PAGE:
Where did the Stray Problem come from? (part 2)

Abandonment

The official definition of animal abandonment is when a person leaves an animal in a public area, not intending to return or arrange for it’s care.  Sadly, there is no way of tracking how often this happens, so we don’t know the exact number of abandoned strays in total.  In many states abandoning a pet is illegal.  It fits in place with animal cruelty laws.  Those who do leave a pet behind suffer punishments such as fines up to $1,000 and sometimes even a year in jail.

Abandonment is typically caused by a change of heart and/or situation.  People might impulsively buy a new puppy, then later realize that they don’t have the time or money for it, so they abandon it.  They may also lose their jobs, move to new places, or other things that make it so they can no longer support an animal.  If you are in a situation like this, there are alternatives to abandonment.  Bring your animal to a shelter.  If you can no longer afford your pet, but want to keep it, there are pet food pantries you can go to.  Also, their are organizations that can help you find low cost animal care, such Tree House Humane Society or Animal Welfare League.

To avoid situations where you would need to even CONSIDER abandoning your animal, put a lot of thought into the choice of buying a pet.  Here are some things to consider when deciding if a pet is right for you:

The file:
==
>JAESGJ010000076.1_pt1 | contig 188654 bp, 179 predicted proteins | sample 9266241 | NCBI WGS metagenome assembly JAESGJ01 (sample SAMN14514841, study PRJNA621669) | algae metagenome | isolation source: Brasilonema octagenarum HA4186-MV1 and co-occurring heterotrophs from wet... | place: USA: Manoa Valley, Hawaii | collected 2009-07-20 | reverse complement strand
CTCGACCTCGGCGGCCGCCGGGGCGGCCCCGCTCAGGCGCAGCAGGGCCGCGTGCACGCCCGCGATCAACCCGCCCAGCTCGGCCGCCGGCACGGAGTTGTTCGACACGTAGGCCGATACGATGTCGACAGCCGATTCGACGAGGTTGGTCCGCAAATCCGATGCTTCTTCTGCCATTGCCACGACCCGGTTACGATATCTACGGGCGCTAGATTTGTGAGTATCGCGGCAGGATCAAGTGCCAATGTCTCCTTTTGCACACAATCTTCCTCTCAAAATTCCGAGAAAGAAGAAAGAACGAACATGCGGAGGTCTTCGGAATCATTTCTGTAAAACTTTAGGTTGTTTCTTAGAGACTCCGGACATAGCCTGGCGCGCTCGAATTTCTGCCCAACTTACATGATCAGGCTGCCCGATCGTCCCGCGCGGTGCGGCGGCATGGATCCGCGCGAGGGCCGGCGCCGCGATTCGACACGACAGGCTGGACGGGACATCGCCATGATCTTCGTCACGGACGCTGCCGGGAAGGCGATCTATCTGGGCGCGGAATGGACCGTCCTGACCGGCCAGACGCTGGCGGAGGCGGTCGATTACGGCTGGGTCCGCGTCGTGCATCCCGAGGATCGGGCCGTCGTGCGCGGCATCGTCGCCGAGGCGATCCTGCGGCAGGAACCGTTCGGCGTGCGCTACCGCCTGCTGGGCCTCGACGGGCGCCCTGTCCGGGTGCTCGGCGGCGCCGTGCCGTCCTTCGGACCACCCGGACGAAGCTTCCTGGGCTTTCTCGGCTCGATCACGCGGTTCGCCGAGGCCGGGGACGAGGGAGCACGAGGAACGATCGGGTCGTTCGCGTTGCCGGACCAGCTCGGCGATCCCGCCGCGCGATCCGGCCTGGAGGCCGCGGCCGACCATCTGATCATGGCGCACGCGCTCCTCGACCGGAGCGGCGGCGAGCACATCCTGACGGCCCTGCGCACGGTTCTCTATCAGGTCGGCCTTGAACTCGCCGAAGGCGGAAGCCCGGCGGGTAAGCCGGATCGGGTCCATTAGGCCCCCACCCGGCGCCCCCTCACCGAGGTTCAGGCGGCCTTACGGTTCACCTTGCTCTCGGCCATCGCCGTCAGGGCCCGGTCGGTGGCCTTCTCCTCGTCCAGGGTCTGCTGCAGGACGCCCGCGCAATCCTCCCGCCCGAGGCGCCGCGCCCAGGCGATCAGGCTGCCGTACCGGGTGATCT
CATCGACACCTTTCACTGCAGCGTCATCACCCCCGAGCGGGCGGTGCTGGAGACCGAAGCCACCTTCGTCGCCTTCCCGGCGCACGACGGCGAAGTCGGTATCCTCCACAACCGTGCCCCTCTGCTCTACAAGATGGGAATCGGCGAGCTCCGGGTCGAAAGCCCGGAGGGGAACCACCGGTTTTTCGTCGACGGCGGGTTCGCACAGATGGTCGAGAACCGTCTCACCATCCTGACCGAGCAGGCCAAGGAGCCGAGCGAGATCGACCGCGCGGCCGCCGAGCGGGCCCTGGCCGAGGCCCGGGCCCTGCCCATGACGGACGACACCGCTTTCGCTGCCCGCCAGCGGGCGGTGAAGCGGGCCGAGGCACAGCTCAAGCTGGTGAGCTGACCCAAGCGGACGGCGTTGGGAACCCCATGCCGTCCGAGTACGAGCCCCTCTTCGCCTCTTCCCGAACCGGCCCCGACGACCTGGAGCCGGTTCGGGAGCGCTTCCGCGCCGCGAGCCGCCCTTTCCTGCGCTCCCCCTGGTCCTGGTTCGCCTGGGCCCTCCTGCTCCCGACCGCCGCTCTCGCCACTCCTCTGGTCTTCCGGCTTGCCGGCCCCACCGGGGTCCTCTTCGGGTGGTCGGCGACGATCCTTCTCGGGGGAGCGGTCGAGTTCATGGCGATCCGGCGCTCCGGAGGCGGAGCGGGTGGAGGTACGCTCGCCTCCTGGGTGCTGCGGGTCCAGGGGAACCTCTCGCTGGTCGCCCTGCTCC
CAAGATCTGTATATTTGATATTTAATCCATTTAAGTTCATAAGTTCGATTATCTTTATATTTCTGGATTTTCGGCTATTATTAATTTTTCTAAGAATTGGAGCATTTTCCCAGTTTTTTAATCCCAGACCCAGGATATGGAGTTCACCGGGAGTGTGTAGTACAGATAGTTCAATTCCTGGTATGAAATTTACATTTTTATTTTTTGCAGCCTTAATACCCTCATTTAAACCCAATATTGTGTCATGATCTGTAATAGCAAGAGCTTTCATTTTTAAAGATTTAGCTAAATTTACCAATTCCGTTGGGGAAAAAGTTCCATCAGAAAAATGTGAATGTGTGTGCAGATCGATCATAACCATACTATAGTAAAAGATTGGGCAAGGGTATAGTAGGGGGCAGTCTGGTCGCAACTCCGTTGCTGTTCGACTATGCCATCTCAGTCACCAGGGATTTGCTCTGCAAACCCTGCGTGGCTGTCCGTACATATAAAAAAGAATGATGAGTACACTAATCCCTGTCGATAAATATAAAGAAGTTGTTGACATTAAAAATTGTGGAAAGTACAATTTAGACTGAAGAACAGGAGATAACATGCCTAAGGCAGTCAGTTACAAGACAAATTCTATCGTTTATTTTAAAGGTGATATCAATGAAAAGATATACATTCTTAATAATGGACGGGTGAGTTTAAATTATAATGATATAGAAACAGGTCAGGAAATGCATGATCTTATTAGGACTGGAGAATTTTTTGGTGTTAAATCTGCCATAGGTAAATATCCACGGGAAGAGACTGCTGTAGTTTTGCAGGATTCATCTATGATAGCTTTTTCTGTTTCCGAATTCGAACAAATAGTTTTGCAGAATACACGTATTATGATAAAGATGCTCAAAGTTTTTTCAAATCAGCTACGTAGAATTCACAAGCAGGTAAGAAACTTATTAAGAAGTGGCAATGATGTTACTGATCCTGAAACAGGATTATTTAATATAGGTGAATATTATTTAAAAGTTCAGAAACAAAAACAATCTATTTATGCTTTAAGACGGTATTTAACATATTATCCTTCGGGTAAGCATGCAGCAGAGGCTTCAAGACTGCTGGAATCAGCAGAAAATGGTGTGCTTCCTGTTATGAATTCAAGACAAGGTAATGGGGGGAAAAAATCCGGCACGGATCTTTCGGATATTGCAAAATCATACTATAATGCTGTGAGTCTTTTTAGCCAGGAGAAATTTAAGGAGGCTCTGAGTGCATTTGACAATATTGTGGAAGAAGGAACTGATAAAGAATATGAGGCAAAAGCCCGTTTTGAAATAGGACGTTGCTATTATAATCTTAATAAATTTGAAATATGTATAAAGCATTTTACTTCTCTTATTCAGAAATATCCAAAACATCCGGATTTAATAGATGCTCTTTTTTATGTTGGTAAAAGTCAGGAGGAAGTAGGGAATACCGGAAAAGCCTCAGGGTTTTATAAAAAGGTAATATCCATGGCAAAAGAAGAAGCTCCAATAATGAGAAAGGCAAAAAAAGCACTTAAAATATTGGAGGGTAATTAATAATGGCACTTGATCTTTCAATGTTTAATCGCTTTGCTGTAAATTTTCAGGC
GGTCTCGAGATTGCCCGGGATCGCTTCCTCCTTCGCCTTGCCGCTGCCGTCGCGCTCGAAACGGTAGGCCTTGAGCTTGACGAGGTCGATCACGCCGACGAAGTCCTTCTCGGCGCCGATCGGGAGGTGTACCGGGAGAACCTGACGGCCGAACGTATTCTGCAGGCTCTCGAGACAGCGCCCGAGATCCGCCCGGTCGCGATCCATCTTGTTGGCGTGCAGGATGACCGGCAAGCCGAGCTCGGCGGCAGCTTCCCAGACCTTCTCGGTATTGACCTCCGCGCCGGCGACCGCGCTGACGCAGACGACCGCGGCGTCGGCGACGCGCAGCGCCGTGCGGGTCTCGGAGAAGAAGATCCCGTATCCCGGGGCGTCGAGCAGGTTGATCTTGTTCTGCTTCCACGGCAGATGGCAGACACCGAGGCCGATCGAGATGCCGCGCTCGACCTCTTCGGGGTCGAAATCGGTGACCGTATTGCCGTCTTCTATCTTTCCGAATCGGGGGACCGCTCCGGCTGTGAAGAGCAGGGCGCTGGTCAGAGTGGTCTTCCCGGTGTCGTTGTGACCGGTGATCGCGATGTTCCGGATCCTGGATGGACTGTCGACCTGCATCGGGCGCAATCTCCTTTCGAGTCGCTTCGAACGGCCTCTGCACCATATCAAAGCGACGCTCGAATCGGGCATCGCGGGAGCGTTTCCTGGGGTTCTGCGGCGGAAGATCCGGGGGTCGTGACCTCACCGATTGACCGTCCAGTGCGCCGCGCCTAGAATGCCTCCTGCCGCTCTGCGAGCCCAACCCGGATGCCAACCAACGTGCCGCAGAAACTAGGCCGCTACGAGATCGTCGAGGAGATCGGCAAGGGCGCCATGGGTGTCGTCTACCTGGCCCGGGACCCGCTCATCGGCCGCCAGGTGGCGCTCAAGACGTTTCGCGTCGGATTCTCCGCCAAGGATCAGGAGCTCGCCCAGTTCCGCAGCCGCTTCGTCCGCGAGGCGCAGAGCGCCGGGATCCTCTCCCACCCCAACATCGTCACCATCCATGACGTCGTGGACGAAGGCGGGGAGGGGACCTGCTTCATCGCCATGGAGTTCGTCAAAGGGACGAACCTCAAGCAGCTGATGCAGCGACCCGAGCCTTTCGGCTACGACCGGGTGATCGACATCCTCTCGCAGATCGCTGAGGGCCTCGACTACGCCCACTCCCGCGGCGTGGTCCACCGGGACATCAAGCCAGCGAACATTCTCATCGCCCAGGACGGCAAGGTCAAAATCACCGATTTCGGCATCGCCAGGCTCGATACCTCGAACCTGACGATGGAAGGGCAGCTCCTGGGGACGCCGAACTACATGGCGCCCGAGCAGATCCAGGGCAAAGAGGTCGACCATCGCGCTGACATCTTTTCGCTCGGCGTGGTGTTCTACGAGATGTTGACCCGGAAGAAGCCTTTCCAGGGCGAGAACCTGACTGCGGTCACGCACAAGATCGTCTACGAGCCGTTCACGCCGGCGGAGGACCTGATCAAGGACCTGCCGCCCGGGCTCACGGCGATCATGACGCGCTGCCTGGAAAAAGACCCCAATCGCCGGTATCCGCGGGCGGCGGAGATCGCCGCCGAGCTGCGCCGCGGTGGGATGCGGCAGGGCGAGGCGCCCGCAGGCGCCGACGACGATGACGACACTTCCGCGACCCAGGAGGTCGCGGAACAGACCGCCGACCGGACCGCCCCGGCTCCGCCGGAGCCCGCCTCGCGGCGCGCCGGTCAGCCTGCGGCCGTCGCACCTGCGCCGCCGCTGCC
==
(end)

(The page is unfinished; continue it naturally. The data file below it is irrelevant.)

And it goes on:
• Time: Animals need a lot of care, and are pretty vocal when they don’t get what they want.  Do you have the time for walks, playtime, training, etc?
  • Longevity: Pets like turtles and parrots can live for as long  as humans do.  Getting a pet is a long-term (possibly lifetime) commitment.  Do you want to put up with a noisy bird in your old age?
  • Space: The little puppy you have now won’t stay little for long.  Are you prepared to take care of a 70 pound, fluffy monstrosity (in a good way)?  Also, pets need a lot of room, big cages and space to “frolic.”
  • Money:  Pets are a big responsibility, and an expensive one too.  Vet bills, buying supplies and replacing stuff that gets destroyed can add up.  Some animals “take no prisoners,” (shoes, etc.).  Are you ready to pay the bill?

Sources:

as http://www.treehouseanimals.org/site/PageServer?pagename=home 

http://www.animalwelfareleague.com/

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